We all know about the gender gap in he workplace more specifically, about the differences in behaviour between men and women. But as Jeff Zaslow explores in the Wall Street Journal, there is also a growing gender-generation gap.
some female bosses from Generation X (born between 1965 and 1980) are finding a clear generation gap with female employees from Generation Y (born after 1980). Likewise, some female bosses who are baby boomers (1946 to 1964) or from the World War II generation (born before 1945) often have trouble relating to women born at other times. These struggles can hamper mentoring and damage productivity.
But is this really a gender issue, or symptomatic of the broader differences between increasingly cynical younger workers and their older colleagues?
Back to the WSJ piece:
Ms. McLemore, 60, often works until 11 p.m., but her young staffers tend to be 9-to-5ers. "They'll tell me, 'Wow. That was really late when you sent me the email last night.'" She tries to understand the reasons behind their reluctance to work hard. "Some are less interested in putting in long hours because they've seen their mothers do it, and they don't want that stress. I've heard this from women in all industries again and again."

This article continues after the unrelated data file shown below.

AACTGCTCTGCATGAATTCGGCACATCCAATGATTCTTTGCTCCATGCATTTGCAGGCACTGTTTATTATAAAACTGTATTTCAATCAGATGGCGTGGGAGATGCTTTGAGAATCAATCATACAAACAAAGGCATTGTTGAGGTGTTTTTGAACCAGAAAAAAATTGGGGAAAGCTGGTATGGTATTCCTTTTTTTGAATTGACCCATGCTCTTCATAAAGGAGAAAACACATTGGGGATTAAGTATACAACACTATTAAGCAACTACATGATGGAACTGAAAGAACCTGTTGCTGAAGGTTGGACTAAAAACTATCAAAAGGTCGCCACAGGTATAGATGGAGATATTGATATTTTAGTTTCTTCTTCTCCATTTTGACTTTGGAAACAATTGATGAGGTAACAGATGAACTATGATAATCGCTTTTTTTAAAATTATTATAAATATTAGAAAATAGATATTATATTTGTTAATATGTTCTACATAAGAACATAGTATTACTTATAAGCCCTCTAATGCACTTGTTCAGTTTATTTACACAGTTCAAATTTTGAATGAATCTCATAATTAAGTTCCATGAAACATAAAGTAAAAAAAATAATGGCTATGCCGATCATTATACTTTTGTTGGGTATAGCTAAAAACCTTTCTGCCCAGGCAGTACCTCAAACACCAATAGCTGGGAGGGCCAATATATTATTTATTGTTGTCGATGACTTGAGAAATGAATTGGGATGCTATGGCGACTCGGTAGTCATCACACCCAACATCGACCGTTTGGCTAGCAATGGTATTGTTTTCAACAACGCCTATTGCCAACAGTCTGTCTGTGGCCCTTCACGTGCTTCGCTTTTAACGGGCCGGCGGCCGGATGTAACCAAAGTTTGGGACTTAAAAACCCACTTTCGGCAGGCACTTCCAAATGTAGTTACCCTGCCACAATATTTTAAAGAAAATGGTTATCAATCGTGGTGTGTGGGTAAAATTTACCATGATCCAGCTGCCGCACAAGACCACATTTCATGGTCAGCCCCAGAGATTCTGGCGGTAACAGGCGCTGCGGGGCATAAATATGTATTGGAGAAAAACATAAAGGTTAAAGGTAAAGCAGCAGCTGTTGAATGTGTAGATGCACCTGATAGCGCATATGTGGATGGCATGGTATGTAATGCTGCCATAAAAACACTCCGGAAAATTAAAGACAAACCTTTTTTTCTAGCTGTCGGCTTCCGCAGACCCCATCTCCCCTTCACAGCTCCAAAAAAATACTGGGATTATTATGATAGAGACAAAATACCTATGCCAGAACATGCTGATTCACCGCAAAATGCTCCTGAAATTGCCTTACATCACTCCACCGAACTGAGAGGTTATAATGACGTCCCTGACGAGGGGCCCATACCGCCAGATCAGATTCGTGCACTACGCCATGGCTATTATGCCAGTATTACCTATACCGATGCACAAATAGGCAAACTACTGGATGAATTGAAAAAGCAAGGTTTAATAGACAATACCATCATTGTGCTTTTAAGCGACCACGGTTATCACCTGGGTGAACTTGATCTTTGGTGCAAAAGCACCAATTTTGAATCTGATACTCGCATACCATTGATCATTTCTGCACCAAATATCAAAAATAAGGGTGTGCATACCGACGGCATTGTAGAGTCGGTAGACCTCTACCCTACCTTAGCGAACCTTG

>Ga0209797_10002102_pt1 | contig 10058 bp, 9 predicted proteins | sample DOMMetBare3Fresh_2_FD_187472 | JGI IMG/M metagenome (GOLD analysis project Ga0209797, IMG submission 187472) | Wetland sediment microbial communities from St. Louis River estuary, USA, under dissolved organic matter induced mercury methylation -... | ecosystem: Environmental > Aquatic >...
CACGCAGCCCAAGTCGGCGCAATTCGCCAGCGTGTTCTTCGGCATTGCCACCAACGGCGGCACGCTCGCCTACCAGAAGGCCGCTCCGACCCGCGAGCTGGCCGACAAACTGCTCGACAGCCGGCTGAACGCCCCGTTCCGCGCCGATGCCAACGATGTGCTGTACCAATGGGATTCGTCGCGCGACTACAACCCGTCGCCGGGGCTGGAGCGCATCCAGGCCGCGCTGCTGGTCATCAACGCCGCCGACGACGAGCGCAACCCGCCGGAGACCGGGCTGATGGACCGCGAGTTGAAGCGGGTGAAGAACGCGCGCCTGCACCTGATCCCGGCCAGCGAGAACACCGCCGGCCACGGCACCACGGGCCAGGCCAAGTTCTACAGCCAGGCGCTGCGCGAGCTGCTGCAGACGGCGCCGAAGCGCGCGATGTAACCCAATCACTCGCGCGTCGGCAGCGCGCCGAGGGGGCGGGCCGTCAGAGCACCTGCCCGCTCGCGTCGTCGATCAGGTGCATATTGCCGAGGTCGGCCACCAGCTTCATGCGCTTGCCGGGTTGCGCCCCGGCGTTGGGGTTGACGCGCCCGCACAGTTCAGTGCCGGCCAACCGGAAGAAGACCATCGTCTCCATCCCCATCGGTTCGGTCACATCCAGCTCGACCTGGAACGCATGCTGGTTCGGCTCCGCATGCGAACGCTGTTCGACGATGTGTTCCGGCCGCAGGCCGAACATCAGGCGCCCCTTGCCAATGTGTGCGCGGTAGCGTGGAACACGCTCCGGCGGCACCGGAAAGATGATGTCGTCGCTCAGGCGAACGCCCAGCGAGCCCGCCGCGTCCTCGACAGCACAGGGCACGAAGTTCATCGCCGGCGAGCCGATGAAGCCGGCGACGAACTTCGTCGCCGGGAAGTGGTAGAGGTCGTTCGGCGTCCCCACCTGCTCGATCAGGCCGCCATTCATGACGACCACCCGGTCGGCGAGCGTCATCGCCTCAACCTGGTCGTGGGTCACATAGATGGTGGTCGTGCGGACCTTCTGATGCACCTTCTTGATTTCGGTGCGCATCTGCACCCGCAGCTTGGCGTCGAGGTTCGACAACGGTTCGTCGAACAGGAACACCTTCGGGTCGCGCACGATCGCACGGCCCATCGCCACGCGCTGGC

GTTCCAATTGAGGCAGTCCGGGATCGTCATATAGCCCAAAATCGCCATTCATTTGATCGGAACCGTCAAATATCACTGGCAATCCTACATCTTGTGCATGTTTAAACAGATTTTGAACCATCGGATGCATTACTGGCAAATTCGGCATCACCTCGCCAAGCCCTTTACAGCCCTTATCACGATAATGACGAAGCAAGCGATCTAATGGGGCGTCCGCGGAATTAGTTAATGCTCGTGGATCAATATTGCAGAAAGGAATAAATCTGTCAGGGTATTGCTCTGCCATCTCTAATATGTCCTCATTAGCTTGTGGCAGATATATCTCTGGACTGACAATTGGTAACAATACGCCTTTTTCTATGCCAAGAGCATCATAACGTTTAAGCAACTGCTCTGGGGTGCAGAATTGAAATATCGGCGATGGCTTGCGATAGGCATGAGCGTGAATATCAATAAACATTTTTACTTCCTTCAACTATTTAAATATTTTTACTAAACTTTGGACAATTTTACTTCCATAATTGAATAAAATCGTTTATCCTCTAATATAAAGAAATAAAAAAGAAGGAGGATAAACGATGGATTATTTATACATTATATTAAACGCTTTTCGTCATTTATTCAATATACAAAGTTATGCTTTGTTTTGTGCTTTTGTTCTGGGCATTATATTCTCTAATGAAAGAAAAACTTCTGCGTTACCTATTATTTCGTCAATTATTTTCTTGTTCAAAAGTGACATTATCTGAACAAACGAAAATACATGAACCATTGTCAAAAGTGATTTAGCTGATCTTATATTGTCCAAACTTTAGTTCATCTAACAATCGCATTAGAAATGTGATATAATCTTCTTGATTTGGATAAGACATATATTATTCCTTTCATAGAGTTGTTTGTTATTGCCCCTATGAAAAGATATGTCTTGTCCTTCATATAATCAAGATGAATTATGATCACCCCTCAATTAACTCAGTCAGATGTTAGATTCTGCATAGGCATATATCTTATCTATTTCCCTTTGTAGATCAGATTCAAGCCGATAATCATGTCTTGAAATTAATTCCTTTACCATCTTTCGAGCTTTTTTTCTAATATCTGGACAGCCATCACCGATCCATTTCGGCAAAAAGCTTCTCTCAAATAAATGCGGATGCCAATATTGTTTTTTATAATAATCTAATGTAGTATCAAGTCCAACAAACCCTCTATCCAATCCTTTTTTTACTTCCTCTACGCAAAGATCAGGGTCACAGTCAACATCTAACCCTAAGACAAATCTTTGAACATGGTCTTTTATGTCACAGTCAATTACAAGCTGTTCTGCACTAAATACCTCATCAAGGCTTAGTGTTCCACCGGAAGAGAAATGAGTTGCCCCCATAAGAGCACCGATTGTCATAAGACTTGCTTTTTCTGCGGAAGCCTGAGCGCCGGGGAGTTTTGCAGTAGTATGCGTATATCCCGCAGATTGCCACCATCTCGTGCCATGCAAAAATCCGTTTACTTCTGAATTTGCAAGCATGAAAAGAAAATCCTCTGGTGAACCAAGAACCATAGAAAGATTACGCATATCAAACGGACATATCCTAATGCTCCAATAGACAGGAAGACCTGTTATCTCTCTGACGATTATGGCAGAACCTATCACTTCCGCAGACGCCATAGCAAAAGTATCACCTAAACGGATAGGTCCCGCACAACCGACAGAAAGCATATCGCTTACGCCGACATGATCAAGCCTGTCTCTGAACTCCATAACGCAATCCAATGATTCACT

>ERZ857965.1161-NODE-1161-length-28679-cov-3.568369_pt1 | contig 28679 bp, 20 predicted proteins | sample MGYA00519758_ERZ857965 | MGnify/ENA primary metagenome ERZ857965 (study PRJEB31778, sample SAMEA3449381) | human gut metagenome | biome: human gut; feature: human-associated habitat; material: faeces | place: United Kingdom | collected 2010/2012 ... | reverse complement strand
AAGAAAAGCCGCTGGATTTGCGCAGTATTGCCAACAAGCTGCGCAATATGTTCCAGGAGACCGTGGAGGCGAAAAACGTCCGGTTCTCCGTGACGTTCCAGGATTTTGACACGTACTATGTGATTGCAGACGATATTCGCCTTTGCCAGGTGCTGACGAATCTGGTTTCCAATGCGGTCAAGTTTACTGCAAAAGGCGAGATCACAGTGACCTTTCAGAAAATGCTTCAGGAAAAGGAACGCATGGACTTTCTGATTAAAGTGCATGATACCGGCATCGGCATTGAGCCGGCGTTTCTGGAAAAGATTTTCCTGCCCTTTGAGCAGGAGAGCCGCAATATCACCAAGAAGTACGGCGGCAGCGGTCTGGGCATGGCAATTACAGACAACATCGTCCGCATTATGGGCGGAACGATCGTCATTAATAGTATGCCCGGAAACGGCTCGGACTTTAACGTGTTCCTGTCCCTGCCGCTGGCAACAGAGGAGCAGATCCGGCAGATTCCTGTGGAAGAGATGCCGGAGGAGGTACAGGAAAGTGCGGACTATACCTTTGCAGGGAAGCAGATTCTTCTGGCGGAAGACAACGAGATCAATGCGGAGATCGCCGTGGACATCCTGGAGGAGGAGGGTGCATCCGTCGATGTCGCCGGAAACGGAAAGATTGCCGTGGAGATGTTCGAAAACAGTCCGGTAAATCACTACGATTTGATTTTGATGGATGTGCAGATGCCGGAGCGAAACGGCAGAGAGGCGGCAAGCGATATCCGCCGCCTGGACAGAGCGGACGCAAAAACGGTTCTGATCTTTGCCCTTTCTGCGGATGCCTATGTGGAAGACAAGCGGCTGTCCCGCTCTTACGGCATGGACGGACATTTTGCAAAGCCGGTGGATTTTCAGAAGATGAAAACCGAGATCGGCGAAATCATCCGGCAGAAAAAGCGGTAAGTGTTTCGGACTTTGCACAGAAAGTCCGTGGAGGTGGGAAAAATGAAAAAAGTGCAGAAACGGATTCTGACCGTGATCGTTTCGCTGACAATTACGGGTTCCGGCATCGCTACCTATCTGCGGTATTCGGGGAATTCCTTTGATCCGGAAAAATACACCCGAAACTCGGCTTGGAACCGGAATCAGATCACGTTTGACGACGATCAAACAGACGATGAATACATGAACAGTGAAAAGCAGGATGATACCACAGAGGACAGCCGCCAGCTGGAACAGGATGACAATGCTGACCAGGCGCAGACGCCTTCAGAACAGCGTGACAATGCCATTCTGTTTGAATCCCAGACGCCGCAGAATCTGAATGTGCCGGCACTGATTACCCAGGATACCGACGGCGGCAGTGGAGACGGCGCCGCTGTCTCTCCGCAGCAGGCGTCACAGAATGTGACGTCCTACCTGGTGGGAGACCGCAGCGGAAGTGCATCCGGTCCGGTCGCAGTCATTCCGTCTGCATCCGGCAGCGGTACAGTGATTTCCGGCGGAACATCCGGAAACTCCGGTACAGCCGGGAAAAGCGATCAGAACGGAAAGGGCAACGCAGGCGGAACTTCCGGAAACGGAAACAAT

As a raft of workplace research shows all too clearly, this attitude is prevalent throughout Generation Y (born after 1980). And the answer doesn't seem to hard to find, either. As the psychological contract between employers and employees continues to be eroded by waves of downsizing, reorganisation and cuts in benefits, is it any wonder that younger workers men as well as women feel less inclined to put the job before their lives and work until midnight?